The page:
Food Fights

June 16, 2008


100% fat-free photo.

I thought I would post this photo that E.g. took while we were in Paris, as an antidote to yesterday’s chicken soup recipe.

I’ve been doing a little background research before writing up a book report on Laugh-in-the-Sun Alyson Hill’s book, Chooks in the City.  I used to be amazed when I would learn that certain colours or fabrics were forbidden to the lower classes*, but I’m finding that our own era has its share of arbitrary snobbery and repression.

For example, here in Toronto, you can own “sport” pigeons in your backyard but not laying hens. The message? Gambling is good; fresh eggs are bad. In the Maritimes, there has been a kerfuffle as governmental fingers have been wagged at suburban chicken owners, warning them that their birds might catch and spread avian flu, even though any cases of it have all appeared in factory farms. The message? Support agribusiness; discourage self-sufficiency.

With the recent growing interest in eating locally, maybe things in Canada will change for the better; instead of saying NO chickens, city bylaws could state a maximum NUMBER of chickens, just as they do dogs and cats.

Meanwhile, in Australia and certain American cities, people can and do keep hens, sometimes in the cutest little mobile coops. Alyson’s dad has had chickens in Canberra for almost thirty years, and Alyson has kept “chooks” for a few years now herself. Tomorrow I’ll (be able to photograph and) tell you a little more about the book she’s written.

* In the 1960s you could blow your mind while wearing purple corduroy. In the Middle Ages you could lose your head for it.

Tried and True: How the Paris Itinerary Worked Out

June 10, 2008

Hi, everybody! Today is Laundry Day, which for my blog has come to mean List Day. I had thought of listing “things I’ve learned about Paris” or something like that, but… well, I’m still playing catch-up around the house. Cuca, Cai, and Fergus are all happy to be back together again, and I’m sure Mum’s happy to be back home, but it was a three-day job to put all the humans and animals back in their usual places. E.g. and I left our apartment ship-shape before Paris — how lovely to come home to an orderly home — but with the unpacking of souvenirs, pamphlets, and dirty clothes, it’s back to (sigh) normal again. And I’m still catching up with the past two weeks of my blogfriends’ lives.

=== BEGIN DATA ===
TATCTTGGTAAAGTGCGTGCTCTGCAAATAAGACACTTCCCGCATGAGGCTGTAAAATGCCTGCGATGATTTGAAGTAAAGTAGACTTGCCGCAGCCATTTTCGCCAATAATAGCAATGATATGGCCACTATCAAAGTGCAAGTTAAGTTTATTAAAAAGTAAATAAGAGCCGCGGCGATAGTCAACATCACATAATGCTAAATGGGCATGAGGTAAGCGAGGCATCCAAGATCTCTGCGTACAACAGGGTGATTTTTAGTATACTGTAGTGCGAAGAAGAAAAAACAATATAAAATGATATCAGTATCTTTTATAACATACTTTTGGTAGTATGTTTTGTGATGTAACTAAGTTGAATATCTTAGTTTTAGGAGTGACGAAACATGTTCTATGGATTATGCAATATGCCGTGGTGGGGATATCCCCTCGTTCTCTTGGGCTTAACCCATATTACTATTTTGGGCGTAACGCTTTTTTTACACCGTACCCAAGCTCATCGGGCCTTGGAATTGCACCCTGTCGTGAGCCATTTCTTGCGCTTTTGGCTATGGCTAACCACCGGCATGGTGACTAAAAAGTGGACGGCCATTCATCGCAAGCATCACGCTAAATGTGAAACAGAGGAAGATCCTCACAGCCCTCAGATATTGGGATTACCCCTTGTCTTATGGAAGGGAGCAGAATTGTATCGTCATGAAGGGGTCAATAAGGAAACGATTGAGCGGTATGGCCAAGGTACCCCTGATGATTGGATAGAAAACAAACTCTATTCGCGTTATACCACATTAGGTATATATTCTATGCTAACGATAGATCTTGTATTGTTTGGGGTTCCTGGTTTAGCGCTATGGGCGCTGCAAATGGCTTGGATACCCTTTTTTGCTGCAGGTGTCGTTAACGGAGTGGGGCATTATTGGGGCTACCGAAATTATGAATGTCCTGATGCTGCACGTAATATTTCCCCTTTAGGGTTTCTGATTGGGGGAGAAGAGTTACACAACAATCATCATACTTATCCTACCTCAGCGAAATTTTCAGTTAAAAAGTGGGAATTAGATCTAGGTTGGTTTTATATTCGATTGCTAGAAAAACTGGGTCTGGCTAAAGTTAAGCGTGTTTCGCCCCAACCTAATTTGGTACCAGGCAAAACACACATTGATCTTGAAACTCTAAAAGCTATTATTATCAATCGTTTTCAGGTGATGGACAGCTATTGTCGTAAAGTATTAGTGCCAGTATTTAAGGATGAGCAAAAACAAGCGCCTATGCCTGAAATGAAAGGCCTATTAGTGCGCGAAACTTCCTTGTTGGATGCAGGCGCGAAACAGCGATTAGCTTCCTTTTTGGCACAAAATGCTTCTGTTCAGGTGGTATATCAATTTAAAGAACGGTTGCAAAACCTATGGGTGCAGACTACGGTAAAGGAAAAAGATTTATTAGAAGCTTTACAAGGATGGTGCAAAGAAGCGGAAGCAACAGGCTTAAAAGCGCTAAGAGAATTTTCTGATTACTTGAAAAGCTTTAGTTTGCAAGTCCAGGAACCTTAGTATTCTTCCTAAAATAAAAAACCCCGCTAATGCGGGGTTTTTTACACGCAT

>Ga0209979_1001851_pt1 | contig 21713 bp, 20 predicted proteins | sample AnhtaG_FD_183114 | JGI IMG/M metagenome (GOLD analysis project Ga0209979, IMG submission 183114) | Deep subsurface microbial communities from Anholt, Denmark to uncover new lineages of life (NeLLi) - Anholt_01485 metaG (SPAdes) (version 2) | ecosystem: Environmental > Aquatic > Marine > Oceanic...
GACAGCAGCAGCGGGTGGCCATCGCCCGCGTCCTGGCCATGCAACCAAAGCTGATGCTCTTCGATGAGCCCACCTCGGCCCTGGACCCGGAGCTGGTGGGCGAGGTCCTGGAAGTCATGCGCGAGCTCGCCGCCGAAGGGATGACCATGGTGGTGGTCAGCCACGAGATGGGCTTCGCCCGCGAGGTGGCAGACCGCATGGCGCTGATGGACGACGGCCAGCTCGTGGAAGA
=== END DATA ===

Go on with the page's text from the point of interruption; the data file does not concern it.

So-o, I thought I would take it easy on my composting — er, composing — brain cells today, and post the “extinerary” for our Paris trip, meaning what we actually did do. I wrote this up for Mum, by modifying the original itinerary, to help her narrate to her friends back home what-all we did. I think it might have some value in the blogosphere, though, as a witness to how much can be done in a day in Paris, and how much one can get around on foot.

Some demographics:

  • Our group was made up of three women between the ages of 45 and 55, one woman in her early 70s, and an 11-year-old boy.
  • We are all fairly healthy and mobile, although one of Mum’s toes, broken 35 years ago, ached on several of the days and slowed her down a bit.
  • Two of us are bilingual, one has high-beginner French, and the other two were comfortable trying “Un billet, s’il vous plâit” and “Bonjour, Madame” and such-like.
  • Our apartment was on rue Marie-Stuart in the 2nd Arrondissement. Not all maps show it; it’s between rue Montorgueil and Boulevard de Sébastopol, two blocks north of rue Etienne Marcel.

So here’s the extinerary, with links to my blog blibbities for each day.


Paris, 2008: How We Spent Our Time 

key:   A/B/C/D/E: the members of our group.

Wednesday, May 28: We took the RER from Charles de Gaulle airport, and walked from the Chatelet-les-Halles metro station. Hervé Remy, the landlord, was waiting for us on the café patio on the corner of rue Marie Stuart. He showed us around the apartment and did the paperwork. After he left, we bought a few groceries and had a stinky-cheese-and-baguette supper.


Thursday, May 29: We walked everywhere today.

  • Visited the Carnavalet Museum (historical artifacts of Paris)
  • Visited the Victor Hugo house and the park in the square of Place des Vosges
  • Visited the church St-Paul-St-Louis
  • Lunched at Le King Falafel Palace on rue des Rosiers
  • Walked by the Tower of Jean Sans Peur, but didn’t visit (closed today)
  • Visited the Musee des Arts et Metiers; A/B/E saw Foucault’s Pendulum; C&D left early to start supper
  • Home in time for supper
  • Went to a  Messiaen centennial organ concert, Le livre du Saint Sacrement, at Holy Trinity Church (where Olivier Messiaen played the organ for 60 years); passed the Grand Opera on the way


Ile Notre DameFriday, May 30: We walked south, across the Ile de la Cite, and into the Latin Quarter (aka the 5th Arrondissement).

  • Went past the City Hall, along the Seine, beside the Notre Dame de Paris Cathedral, and over the Archevêché Bridge into the Latin Quarter
  • Bought picnic things at a little traiteur in Place Maubert
  • Picnicked in the medieval garden of the Museum of the Middle Ages; visited the museum, including a concert of medieval motets by the group Ultreia
  • Relaxed on some chairs in the Luxembourg Gardens